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Doing a HAPI Internship Remotely

In the digital age one can obtain a college degree, work, and yes even do an internship from home. Many professional, economic, and lifestyle options exist today that were unimaginable a decade ago. Indeed, long distance collaboration, both synchronous and asynchronous, is becoming an increasingly commonplace feature of work and learning.

A HAPI internship can be completed remotely and designed with considerable flexibility. I chose to do mine over the Fall 2012 semester so that I could obtain 3 credit hours toward my MSLS degree at the University of Kentucky. The professional knowledge I gained was invaluable, and the compensation I earned paid for the college credit and then some.

The purpose of my internship was to help HAPI director, Orchid Mazurkiewicz, evaluate the quality of the journals indexed by HAPI and help her devise more objective criteria for selecting and deselecting titles. A bibliometric analysis was undertaken to explore how HAPI’s content “measured up” in the universe of Latin American serials, its content representing about 3% of known Latin American titles. This task was a tall order. It involved considerable fact finding that taught us about the strengths and weaknesses of various Latin American databases (Latindex, BIBLAT, SciELO, Redalyc, and SCImago). We also discovered the strengths and weaknesses, uses and misuses, of different bibliometric measures (impact factors, use measures, etc.). In addition, we got a good sense of the challenges involved in soliciting qualitative information from the SALALM membership. In the end, we learned important things about HAPI, about the global imbalance of scholarly literature, and about judging the worth of journals. In essence, we laid the groundwork for developing a systematic approach to improving and ensuring the intellectual caliber of HAPI’s indexed content.

Elements that contributed to the success of the project were: (1) weekly Skype meetings with Orchid, (2) coordination of all project tasks using a project management software, BaseCamp, that was accessed online with a password, (3) open source software for designing surveys, (4) my past experience with database design, data analysis, and statistics, and (5) free online access to the bibliometric data of Latin American databases. Abilities to work independently, communicate effectively in writing, as well as set and meet deadlines were also important.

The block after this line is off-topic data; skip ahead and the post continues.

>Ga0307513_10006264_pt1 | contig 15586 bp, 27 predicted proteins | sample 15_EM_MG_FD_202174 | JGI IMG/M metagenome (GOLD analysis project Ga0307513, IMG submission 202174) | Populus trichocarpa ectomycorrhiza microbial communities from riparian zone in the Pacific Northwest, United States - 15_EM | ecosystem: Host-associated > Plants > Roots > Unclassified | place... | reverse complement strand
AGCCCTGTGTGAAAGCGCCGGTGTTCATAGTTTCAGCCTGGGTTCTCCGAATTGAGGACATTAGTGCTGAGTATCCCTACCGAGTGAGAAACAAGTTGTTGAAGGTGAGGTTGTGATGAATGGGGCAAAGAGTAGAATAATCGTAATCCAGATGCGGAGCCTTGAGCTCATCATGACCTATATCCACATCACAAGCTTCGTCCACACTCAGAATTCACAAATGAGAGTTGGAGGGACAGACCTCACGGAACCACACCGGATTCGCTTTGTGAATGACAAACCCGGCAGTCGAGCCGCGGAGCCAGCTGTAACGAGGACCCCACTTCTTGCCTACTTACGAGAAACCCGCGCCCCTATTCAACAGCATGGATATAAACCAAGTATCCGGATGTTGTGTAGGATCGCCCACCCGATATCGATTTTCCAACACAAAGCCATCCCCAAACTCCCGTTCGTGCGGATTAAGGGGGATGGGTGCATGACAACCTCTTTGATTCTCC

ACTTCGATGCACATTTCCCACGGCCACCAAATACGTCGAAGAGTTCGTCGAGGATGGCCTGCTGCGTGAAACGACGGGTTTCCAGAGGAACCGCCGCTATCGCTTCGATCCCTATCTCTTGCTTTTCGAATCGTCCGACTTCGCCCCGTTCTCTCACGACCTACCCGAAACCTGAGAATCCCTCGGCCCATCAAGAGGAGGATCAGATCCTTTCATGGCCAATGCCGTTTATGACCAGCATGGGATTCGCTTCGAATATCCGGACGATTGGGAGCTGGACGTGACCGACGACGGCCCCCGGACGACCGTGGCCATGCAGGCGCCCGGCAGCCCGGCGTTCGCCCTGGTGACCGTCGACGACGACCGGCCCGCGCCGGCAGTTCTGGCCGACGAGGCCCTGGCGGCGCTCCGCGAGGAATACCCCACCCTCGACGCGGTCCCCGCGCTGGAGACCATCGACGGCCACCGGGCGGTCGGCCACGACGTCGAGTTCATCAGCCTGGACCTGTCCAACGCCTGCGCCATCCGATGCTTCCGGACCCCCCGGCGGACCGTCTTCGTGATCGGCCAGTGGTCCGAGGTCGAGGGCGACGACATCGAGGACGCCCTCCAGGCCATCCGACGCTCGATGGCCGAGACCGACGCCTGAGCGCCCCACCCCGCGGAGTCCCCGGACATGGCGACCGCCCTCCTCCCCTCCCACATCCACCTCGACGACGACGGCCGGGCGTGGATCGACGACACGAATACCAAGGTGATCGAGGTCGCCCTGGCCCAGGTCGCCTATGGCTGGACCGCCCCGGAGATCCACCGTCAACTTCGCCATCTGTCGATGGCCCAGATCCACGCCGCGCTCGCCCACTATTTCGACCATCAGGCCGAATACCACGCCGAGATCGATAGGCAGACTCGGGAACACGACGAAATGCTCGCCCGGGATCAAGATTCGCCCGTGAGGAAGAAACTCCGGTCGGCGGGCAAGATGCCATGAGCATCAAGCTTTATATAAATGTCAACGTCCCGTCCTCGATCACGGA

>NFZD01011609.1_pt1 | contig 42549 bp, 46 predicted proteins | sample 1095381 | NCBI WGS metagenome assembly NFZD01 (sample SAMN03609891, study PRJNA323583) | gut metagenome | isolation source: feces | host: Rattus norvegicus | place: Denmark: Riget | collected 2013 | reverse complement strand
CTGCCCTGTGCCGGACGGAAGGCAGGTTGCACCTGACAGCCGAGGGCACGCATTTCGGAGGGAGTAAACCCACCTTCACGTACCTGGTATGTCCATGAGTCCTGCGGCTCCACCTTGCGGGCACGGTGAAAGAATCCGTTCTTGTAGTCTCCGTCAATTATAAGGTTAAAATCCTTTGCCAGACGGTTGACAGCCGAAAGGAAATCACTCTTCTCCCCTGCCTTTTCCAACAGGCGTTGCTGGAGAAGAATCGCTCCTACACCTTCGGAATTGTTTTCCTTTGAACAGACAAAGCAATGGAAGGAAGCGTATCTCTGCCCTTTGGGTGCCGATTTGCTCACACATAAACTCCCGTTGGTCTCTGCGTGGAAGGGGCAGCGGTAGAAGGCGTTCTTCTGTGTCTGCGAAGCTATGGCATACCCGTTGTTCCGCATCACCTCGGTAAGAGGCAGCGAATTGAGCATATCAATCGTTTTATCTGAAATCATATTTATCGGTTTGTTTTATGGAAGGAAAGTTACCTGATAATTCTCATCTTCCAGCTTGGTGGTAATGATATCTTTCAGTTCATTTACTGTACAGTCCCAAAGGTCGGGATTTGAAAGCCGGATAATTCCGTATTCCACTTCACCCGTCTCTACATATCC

Factors that affect the success of an online internship are similar to those that would impact an in-person one. Clarifying expectations at the outset along with the nature/content of deliverables is of paramount importance. Integrity, that is, following through on what you say you are going to do is also critical. Flexibility and understanding on the part of both mentor and mentee are also necessary to accommodate life’s inevitable unexpected events. Dedication to a quality outcome, as exhibited through hard work and creativity, is also a big plus.

The most rewarding aspects of my internship may be yet to come. There’s no telling where the new friendships and professional associations will lead. Orchid and I plan to share the results of our bibliometric project at SALALM Miami as a prelude to publishing them in an academic journal. No matter who you are or where you reside, a HAPI internship could be a valuable step in your professional development.

Summer 2012 Newsmakers

Sócrates Silva has been appointed to the position of Latin American and Iberian Studies Librarian at the University of California at Santa Barbara as of July 16th. Sócrates has been with HAPI now for almost 6 years and will be sorely missed. Nevertheless, we wish him much happiness and success as he moves on to this exciting challenge and look forward to his continued involvement in SALALM. Please join me in wishing Sócrates well and congratulating him on his new beach-side office!